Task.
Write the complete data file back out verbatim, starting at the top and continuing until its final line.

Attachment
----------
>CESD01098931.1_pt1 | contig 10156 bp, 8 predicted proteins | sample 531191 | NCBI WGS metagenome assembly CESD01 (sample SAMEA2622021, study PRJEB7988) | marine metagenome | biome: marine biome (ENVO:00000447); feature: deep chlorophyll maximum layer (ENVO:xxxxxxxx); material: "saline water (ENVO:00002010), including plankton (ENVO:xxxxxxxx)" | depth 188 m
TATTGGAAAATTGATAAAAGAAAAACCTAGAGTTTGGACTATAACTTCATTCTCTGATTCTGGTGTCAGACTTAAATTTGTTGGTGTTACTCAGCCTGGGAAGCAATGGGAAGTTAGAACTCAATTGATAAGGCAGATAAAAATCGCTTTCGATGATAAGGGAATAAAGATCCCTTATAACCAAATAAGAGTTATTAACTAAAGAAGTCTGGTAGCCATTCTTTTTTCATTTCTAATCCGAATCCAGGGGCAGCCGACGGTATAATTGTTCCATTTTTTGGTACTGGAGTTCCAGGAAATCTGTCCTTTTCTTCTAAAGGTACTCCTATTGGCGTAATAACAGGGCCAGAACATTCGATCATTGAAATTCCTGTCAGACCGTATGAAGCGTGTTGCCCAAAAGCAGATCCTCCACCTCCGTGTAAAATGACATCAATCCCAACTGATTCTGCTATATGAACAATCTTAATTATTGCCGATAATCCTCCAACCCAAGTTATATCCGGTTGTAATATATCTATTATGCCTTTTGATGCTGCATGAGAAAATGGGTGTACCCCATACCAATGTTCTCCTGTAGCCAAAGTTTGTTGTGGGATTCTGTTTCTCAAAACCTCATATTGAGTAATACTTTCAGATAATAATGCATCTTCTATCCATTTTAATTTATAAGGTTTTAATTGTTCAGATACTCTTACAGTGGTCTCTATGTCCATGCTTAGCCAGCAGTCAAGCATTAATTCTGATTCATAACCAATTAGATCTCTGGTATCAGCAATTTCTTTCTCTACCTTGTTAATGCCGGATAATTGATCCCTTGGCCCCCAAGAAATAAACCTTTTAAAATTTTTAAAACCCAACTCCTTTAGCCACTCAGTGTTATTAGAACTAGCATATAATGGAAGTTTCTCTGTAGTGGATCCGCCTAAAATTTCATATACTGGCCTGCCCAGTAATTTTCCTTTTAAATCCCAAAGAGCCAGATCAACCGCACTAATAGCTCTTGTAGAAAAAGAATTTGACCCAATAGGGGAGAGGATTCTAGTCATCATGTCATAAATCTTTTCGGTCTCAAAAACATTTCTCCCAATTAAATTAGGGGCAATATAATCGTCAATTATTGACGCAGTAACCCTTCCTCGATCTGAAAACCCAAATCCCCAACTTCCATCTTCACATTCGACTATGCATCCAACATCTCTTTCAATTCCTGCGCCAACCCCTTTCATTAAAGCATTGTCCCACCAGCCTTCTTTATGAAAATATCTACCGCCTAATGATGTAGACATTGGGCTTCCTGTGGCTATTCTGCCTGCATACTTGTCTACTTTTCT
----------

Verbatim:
>CESD01098931.1_pt1 | contig 10156 bp, 8 predicted proteins | sample 531191 | NCBI WGS metagenome assembly CESD01 (sample SAMEA2622021, study PRJEB7988) | marine metagenome | biome: marine biome (ENVO:00000447); feature: deep chlorophyll maximum layer (ENVO:xxxxxxxx); material: "saline water (ENVO:00002010), including plankton (ENVO:xxxxxxxx)" | depth 188 m
TATTGGAAAATTGATAAAAGAAAAACCTAGAGTTTGGACTATAACTTCATTCTCTGATTCTGGTGTCAGACTTAAATTTGTTGGTGTTACTCAGCCTGGGAAGCAATGGGAAGTTAGAACTCAATTGATAAGGCAGATAAAAATCGCTTTCGATGATAAGGGAATAAAGATCCCTTATAACCAAATAAGAGTTATTAACTAAAGAAGTCTGGTAGCCATTCTTTTTTCATTTCTAATCCGAATCCAGGGGCAGCCGACGGTATAATTGTTCCATTTTTTGGTACTGGAGTTCCAGGAAATCTGTCCTTTTCTTCTAAAGGTACTCCTATTGGCGTAATAACAGGGCCAGAACATTCGATCATTGAAATTCCTGTCAGACCGTATGAAGCGTGTTGCCCAAAAGCAGATCCTCCACCTCCGTGTAAAATGACATCAATCCCAACTGATTCTGCTATATGAACAATCTTAATTATTGCCGATAATCCTCCAACCCAAGTTATATCCGGTTGTAATATATCTATTATGCCTTTTGATGCTGCATGAGAAAATGGGTGTACCCCATACCAATGTTCTCCTGTAGCCAAAGTTTGTTGTGGGATTCTGTTTCTCAAAACCTCATATTGAGTAATACTTTCAGATAATAATGCATCTTCTATCCATTTTAATTTATAAGGTTTTAATTGTTCAGATACTCTTACAGTGGTCTCTATGTCCATGCTTAGCCAGCAGTCAAGCATTAATTCTGATTCATAACCAATTAGATCTCTGGTATCAGCAATTTCTTTCTCTACCTTGTTAATGCCGGATAATTGATCCCTTGGCCCCCAAGAAATAAACCTTTTAAAATTTTTAAAACCCAACTCCTTTAGCCACTCAGTGTTATTAGAACTAGCATATAATGGAAGTTTCTCTGTAGTGGATCCGCCTAAAATTTCATATACTGGCCTGCCCAGTAATTTTCCTTTTAAATCCCAAAGAGCCAGATCAACCGCACTAATAGCTCTTGTAGAAAAAGAATTTGACCCAATAGGGGAGAGGATTCTAGTCATCATGTCATAAATCTTTTCGGTCTCAAAAACATTTCTCCCAATTAAATTAGGGGCAATATAATCGTCAATTATTGACGCAGTAACCCTTCCTCGATCTGAAAACCCAAATCCCCAACTTCCATCTTCACATTCGACTATGCATCCAACATCTCTTTCAATTCCTGCGCCAACCCCTTTCATTAAAGCATTGTCCCACCAGCCTTCTTTATGAAAATATCTACCGCCTAATGATGTAGACATTGGGCTTCCTGTGGCTATTCTGCCTGCATACTTGTCTACTTTTCT